Expert Groups: Research 1 | EL Education Curriculum

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ELA 2012 G6:M2B:U1:L6

Expert Groups: Research 1

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Long Term Learning Targets

  • I can conduct short research projects to answer a question. (W.6.7)
  • I can use several sources in my research. (W.6.7)
  • I can refocus or refine my question when appropriate. (W.6.7)

Supporting Targets

  • I can collaborate to create group norms.
  • I can identify details in a text that answer my research question.
  • I can summarize the relevant details for my research.

Ongoing Assessment

Researcher's notebook

Agenda

AgendaTeaching Notes

1. Opening

A. Unpacking Learning Targets (2 minutes)

B. Introducing Researcher's Notebook (5 minutes)

2. Work Time

A. Introducing Expert Groups and Creating Group Norms (8 minutes)

B. Jigsaw Part 1: Research (20 minutes)

3. Closing and Assessment

A. Jigsaw Part 2: Sharing Research with Expert Groups (10 minutes)

4. Homework

A. Finish completing your researcher's notebook for the texts you have read in this lesson.

  • Students begin their research with their teams using folders that contain a small number of selected research texts for each of the specific group to focus on identified. These texts were chosen from a wide range of sources, with an emphasis on historically accurate information that would also be both engaging and accessible for sixth graders. Consider collaborating with your librarian or media specialist to identify additional resources.
  • Have these folders ready in advance. Each team needs a research folder containing the materials relevant to the group they have chosen to focus on for their research. Have enough of each text for every student in the group, so students can self-select texts and can also take them home to help them complete their homework.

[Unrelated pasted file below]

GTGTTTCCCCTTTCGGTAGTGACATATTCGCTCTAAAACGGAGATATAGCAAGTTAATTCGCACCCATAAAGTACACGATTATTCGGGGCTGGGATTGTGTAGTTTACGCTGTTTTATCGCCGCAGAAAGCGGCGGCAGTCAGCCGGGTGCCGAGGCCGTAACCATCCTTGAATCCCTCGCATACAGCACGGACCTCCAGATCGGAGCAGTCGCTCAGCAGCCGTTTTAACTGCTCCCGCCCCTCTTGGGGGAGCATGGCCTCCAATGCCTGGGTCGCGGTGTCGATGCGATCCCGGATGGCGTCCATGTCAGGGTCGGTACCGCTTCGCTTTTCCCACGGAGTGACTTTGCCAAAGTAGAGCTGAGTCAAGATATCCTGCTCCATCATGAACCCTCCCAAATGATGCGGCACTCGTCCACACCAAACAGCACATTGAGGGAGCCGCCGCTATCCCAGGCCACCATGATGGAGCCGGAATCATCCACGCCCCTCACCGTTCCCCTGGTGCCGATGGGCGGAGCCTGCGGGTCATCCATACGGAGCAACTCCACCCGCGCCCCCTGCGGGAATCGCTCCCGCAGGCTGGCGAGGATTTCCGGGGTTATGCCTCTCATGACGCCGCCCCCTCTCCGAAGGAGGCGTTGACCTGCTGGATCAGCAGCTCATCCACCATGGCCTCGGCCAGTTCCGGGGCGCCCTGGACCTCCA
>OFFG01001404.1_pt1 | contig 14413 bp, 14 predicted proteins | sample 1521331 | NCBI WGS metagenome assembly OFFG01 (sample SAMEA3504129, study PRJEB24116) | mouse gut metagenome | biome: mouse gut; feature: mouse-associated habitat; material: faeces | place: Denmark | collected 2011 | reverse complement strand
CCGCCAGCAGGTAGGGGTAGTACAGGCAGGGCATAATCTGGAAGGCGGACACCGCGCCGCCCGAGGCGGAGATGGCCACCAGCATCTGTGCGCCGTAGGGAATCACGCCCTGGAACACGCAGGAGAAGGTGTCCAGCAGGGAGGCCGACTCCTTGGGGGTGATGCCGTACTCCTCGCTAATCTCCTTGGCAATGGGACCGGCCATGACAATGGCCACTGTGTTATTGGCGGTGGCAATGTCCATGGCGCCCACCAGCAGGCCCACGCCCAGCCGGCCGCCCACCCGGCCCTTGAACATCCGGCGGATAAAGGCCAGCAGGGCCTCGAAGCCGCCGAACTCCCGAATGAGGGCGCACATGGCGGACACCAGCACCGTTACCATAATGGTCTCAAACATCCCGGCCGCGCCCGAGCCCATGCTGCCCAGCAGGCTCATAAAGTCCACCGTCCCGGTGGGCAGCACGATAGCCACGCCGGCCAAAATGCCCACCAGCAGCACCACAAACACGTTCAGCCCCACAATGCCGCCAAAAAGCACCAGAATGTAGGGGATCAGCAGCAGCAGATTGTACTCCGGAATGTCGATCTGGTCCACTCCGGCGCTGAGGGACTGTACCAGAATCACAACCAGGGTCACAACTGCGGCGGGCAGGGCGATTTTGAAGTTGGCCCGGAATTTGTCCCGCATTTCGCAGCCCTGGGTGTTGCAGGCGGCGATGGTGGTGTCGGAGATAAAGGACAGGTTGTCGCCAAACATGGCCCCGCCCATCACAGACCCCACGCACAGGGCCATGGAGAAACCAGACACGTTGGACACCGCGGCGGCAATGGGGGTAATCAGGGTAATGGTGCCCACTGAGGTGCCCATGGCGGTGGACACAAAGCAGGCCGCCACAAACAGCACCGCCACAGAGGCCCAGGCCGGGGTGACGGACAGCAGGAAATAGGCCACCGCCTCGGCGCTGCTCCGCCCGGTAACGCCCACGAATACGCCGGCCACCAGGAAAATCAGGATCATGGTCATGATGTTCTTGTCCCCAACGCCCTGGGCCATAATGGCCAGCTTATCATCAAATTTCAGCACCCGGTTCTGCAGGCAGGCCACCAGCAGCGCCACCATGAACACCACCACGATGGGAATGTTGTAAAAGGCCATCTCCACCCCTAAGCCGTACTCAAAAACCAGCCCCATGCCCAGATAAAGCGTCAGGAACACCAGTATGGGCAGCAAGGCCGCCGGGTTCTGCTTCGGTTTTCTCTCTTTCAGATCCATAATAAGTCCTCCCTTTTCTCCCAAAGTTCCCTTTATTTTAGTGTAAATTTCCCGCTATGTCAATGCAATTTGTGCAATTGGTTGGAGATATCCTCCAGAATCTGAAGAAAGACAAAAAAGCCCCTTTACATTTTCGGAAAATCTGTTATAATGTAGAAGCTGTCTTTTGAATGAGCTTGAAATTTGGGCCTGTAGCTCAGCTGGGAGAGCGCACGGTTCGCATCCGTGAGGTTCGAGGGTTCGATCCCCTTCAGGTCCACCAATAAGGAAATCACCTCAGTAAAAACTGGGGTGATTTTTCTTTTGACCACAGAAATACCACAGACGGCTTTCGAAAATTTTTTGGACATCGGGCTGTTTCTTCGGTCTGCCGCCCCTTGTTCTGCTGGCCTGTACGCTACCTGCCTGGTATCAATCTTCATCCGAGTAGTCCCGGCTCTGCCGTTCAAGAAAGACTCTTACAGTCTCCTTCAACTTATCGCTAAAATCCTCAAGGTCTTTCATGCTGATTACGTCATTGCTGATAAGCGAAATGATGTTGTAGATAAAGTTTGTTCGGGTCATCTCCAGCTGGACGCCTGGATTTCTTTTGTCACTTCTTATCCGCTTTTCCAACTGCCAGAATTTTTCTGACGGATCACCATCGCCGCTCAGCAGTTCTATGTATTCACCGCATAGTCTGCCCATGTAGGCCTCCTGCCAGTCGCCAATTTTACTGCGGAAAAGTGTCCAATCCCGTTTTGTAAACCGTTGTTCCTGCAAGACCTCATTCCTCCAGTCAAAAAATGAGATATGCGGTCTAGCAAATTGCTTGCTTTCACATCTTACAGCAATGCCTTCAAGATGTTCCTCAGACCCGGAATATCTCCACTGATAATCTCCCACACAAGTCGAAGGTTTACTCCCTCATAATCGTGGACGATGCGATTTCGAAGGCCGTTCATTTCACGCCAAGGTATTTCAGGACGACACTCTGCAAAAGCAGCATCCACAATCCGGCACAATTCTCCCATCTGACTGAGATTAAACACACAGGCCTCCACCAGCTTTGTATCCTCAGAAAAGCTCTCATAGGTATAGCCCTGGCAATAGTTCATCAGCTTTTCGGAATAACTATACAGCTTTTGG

• Not all texts have glossaries. This is because not all require glossaries; some of the texts are aimed at children, so most of the words should be familiar. Any unfamiliar words should not impinge student understanding of the text.
  • In advance: Using the exit tickets from Lesson 5, divide students into groups of three or four according to the group they chose to focus on (either serfs and peasants or lords and ladies). Mixed-ability grouping of students will provide a collaborative and supportive structure for reading complex texts.
  • Post: Learning targets.

Vocabulary

norms; See other vocabulary specific to each group in the glossaries with students' research folders

Materials

  • Researcher's notebook (from Lesson 5; one per student)
  • Equity sticks
  • Lined paper (one piece per expert group)
  • Research folders (one per team; each team should have a folder appropriate for their specific group: serfs and peasants or lords and ladies.  See supporting materials)

-     Serfs and Peasants

    • Research task card
    • Serfs and Peasants Text 1: "The Peasant's Life"
    • Serfs and Peasants Text 2: "Peasants"
    • Serfs and Peasants Text 3: "What Is a Fief?"
    • Serfs and Peasants Text 4: "The Manorial System and Common People"
    • Serfs and Peasants Text 5: "Serfs in the Middle Ages"

-    Lords and Ladies

    • Research task card
    • Lords and Ladies Text 1: "Castle Life"
    • Lords and Ladies Text 2: "The Lords"
    • Lords and Ladies Text 3: "Life of the Nobility: Kings, Lords, Ladies, Knights"
    • Lords and Ladies Text 4: "Daily Life of a Noble Lord in the Middle Ages"
    • Lords and Ladies Text 5: "Lords and Ladies"

Opening

OpeningMeeting Students' Needs

A. Unpacking Learning Targets (2 minutes)

  • Invite students to read the learning targets with you:

* "I can collaborate to create group norms."

* "I can identify details in a text that answer my research question."